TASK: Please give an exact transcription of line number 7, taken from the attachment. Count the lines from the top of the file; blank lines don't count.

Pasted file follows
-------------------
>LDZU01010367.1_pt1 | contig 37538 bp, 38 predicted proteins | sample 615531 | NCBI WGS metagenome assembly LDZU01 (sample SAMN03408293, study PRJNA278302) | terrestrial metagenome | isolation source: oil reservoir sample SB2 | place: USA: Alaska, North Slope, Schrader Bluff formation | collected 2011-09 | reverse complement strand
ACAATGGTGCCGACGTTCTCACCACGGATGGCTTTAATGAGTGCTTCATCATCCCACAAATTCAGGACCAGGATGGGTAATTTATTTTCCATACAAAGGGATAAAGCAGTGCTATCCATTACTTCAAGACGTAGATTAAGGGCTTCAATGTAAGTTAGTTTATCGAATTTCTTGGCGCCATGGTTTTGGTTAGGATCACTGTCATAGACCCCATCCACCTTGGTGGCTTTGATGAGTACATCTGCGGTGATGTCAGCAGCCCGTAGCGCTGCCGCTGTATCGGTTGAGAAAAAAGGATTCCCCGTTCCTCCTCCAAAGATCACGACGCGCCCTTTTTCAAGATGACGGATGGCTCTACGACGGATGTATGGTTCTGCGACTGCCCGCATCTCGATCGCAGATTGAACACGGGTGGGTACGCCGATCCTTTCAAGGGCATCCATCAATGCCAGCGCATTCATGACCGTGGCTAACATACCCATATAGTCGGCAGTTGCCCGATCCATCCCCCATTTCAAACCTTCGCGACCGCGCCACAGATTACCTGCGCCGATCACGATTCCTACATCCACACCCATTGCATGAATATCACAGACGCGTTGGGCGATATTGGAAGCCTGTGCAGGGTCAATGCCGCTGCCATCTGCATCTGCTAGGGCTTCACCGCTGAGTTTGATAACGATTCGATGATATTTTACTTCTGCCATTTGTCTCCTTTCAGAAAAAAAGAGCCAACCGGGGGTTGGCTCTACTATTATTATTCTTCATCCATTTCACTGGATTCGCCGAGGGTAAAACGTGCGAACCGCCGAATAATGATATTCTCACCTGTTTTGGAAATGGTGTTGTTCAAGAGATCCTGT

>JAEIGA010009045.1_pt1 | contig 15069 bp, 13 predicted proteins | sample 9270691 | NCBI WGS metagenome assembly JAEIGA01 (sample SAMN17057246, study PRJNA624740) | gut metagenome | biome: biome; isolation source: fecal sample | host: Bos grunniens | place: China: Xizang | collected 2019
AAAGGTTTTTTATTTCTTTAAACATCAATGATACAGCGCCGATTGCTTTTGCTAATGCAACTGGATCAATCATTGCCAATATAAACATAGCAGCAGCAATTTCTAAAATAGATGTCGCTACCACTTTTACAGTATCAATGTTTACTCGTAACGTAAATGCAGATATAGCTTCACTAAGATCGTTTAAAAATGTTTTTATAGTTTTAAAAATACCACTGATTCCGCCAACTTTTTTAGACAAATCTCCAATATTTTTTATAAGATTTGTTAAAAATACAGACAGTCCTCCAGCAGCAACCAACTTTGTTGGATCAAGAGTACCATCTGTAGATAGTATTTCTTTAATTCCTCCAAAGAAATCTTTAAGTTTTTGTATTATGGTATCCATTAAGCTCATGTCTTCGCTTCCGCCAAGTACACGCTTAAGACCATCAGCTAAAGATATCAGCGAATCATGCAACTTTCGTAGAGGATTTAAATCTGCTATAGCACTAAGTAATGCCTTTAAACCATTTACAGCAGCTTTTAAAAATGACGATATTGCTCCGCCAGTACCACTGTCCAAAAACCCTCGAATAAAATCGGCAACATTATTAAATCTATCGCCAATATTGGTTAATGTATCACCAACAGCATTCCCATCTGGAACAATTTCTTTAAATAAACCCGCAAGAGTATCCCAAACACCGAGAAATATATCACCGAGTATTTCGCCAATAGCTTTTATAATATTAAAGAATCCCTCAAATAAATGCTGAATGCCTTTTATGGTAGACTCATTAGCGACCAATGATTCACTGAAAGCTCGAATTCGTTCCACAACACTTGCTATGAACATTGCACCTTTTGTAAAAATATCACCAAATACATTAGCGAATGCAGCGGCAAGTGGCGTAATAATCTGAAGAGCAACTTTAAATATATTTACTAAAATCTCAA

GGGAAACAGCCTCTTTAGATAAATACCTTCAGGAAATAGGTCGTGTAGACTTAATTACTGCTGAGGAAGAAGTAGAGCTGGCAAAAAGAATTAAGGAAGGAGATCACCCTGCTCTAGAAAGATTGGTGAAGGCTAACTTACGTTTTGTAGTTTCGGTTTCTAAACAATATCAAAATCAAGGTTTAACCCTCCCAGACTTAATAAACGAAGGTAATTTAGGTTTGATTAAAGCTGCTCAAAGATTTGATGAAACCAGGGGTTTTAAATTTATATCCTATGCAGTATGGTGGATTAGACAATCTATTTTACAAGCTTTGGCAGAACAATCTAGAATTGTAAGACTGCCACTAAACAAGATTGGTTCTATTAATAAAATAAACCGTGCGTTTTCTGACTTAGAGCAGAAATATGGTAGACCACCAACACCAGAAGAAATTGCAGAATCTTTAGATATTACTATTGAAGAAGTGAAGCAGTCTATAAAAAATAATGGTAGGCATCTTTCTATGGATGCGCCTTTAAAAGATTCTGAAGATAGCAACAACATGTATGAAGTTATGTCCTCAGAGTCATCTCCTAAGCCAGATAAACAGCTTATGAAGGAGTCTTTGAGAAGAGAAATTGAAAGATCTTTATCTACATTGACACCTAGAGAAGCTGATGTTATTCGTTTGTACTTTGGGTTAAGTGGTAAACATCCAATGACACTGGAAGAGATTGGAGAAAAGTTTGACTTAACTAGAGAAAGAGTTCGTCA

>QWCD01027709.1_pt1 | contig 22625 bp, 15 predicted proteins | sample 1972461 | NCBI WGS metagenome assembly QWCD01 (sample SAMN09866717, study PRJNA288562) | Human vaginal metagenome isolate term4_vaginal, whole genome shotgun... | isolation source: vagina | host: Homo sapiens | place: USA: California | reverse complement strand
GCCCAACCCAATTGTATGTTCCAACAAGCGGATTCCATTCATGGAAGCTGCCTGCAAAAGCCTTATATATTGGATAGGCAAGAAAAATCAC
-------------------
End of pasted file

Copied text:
GCCCAACCCAATTGTATGTTCCAACAAGCGGATTCCATTCATGGAAGCTGCCTGCAAAAGCCTTATATATTGGATAGGCAAGAAAAATCAC